Los Angeles DUI and Drug Recognition Experts
When people think about driving under the influence offenses they usually focus on drunk driving and impairment caused by alcohol intoxication. However, a significant portion of DUI cases charged are DUI offenses involving drugs. This can include illegal drugs such as cocaine, heroin and PCP as well as legal prescription medications such as Vicodin or Xanax. Law enforcement officers receive extensive training in recognizing alcohol intoxication in drivers. However, many agencies have realized that the symptoms of drug intoxication may be different and have started to rely on drug recognition expert (“DRE”) officers who are trained specially in recognizing and testing for drug intoxication.
The DRE program was originally started by the Los Angeles Police Department and is now run by the California Highway Patrol. Law enforcement agencies throughout the country have adopted these programs and now employ DRE training and officers.
When a driver is pulled over during a traffic stop, an officer is trained to look for symptoms of alcohol intoxication such as bloodshot and watery eyes, slurred speech or an odor of alcohol. However, drivers under the influence of drugs may not exhibit these same symptoms. If these drivers have not consumed any alcohol, their breath sample would show a blood alcohol concentration of zero when tested on the officer’s preliminary alcohol sensor (“PAS”) device. There is no breath test device that can measure whether or not a driver has taken drugs. In these cases, a DRE officer will often be called in to assist in the DUI investigation.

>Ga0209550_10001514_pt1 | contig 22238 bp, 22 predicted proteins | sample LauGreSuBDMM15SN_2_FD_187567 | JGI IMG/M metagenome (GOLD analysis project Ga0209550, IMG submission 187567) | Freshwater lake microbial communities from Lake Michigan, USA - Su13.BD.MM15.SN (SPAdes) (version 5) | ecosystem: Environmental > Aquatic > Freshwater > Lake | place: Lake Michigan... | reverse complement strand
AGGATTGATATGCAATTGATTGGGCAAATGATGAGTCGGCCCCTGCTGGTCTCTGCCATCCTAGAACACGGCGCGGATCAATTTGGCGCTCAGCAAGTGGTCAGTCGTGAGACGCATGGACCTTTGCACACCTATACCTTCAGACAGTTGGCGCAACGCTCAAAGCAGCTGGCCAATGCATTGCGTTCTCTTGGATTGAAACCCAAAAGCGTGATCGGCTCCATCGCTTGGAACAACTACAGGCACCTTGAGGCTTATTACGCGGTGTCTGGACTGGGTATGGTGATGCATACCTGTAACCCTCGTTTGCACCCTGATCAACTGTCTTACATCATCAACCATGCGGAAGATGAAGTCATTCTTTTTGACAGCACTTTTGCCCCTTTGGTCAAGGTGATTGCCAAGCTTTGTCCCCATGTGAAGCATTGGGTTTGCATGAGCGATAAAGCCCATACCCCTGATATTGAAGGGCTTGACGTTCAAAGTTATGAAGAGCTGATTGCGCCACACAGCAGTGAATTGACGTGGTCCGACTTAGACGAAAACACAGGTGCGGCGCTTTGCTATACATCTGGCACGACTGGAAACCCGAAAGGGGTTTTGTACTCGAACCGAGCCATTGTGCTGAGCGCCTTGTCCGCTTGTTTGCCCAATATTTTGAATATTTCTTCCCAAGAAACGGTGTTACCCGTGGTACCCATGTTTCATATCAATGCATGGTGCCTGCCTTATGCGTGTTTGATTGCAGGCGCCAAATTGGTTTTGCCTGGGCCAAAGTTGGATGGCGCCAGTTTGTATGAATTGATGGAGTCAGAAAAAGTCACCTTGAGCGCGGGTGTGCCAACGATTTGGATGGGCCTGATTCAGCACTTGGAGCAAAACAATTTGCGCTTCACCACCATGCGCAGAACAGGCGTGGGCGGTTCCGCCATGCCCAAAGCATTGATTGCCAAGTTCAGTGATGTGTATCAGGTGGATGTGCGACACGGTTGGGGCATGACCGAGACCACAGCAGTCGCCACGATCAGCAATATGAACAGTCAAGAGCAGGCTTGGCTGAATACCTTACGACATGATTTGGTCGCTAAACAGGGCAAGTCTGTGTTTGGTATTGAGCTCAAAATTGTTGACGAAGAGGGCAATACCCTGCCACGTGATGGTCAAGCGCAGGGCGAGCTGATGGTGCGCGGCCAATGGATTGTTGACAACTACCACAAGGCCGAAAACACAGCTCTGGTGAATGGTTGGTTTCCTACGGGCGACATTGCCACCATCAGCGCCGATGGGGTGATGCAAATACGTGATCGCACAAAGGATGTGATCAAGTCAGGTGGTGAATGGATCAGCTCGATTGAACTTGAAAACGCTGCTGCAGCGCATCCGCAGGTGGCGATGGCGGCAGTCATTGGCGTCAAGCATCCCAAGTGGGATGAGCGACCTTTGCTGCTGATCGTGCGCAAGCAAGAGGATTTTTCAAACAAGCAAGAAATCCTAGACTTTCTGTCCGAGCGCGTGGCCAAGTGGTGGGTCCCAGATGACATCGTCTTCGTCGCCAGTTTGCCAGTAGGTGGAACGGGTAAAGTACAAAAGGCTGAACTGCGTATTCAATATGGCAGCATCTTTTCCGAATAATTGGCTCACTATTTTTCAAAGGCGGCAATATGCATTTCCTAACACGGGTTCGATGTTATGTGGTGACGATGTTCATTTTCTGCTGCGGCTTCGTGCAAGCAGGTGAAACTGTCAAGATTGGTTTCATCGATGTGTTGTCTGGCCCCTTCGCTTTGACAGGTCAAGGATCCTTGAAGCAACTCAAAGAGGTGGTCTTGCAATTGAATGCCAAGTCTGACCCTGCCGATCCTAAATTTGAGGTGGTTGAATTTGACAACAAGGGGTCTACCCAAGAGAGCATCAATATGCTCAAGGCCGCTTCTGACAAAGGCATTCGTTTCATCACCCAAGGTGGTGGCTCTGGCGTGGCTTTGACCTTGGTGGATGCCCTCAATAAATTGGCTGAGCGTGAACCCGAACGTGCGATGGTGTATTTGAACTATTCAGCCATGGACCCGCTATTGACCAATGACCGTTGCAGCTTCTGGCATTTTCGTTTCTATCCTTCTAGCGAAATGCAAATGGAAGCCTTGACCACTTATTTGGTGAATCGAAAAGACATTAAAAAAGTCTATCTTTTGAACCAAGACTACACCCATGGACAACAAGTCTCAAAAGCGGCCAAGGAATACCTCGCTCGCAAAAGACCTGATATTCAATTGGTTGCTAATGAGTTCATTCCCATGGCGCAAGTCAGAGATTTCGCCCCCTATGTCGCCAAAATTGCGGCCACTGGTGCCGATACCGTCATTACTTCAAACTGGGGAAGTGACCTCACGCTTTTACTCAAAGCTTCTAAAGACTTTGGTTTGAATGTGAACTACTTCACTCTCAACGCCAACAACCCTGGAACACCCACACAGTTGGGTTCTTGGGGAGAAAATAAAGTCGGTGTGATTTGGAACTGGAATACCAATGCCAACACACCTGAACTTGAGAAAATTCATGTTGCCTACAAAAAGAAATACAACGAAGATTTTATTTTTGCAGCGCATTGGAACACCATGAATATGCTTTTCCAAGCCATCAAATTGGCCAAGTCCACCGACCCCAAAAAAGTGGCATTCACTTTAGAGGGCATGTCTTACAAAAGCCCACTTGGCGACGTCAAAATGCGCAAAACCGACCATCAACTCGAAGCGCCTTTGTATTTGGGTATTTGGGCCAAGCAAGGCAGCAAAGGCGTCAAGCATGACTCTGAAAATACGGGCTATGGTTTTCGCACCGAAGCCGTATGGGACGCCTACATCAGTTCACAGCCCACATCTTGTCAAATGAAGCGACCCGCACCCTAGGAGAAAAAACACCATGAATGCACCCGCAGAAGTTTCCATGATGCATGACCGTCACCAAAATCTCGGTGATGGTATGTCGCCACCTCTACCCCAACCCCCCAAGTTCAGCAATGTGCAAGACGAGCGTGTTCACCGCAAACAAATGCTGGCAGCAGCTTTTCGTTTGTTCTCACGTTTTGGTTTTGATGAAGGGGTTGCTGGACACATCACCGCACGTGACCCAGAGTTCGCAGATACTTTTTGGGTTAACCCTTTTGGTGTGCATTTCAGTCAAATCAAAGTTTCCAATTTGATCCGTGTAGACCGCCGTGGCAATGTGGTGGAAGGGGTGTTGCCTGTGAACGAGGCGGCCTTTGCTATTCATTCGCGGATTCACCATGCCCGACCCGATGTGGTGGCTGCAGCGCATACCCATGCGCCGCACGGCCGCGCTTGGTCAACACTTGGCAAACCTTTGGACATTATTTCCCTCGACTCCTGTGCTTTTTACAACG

The DRE officer is trained in conducting a 12-step evaluation of drivers suspected of driving under the influence of drugs. This DRE officer will first interview the arresting officer and confirm that the driver’s BAC is not consistent with driving under the influence of alcohol. The DRE officer will check the driver’s pulse and will test the driver’s eyes for signs of horizontal gaze nystagmus and vertical gaze nystagmus. These are involuntary jerking movement’s a person’s eyeballs make at certain angles when the person is under the influence. The driver’s pupils will be examined and the officer will check the driver’s nose and mouth for traces of drugs. The driver’s muscle tone will be checked because some drugs cause changes in a person’s muscle tone. The DRE officer may have the driver participate in a series of field sobriety tests designed to measure the driver’s physical coordination and ability to remember and follow instructions.
Because there is no breath test that can measure drug intoxication, the DRE officer will request that the driver submit a blood sample which will be screened for a panel of different drugs.
At trial, the DRE officer will testify about his or her training and about what tests were conducted on the defendant and what ultimately led the officer to conclude that the defendant was under the influence of drugs. In some cases, the signs of impairment noticed by the DRE may have actually have caused by an unrelated medical condition, such as allergies, fatigue, nervousness or injuries following a collision. The defense can challenge the DRE officer’s observations and show how many, if not all, of the symptoms observed have innocent explanations. The defense can also request a blood split order and have a portion of the defendant’s blood sample retested at an independent laboratory.
If you have been charged with a DUI drug offense, it is very important that you meet with a Los Angeles DUI Lawyer immediately. As a former Deputy District Attorney with over 14 years of prosecutorial experience, Attorney Michael Kraut knows how to effectively challenge and cross examine DRE officers and litigate DUI drug cases.
For more information about Los Angeles DUI and drug recognition experts, and to schedule your free consultation, contact Michael Kraut at the Kraut Law Group located at 6255 Sunset Boulevard, Suite 1480, Los Angeles, CA 90028. Mr. Kraut can be reached 24/7 at 888-334-6344 or 323-464-6453.
Thank you Mike for helping my son.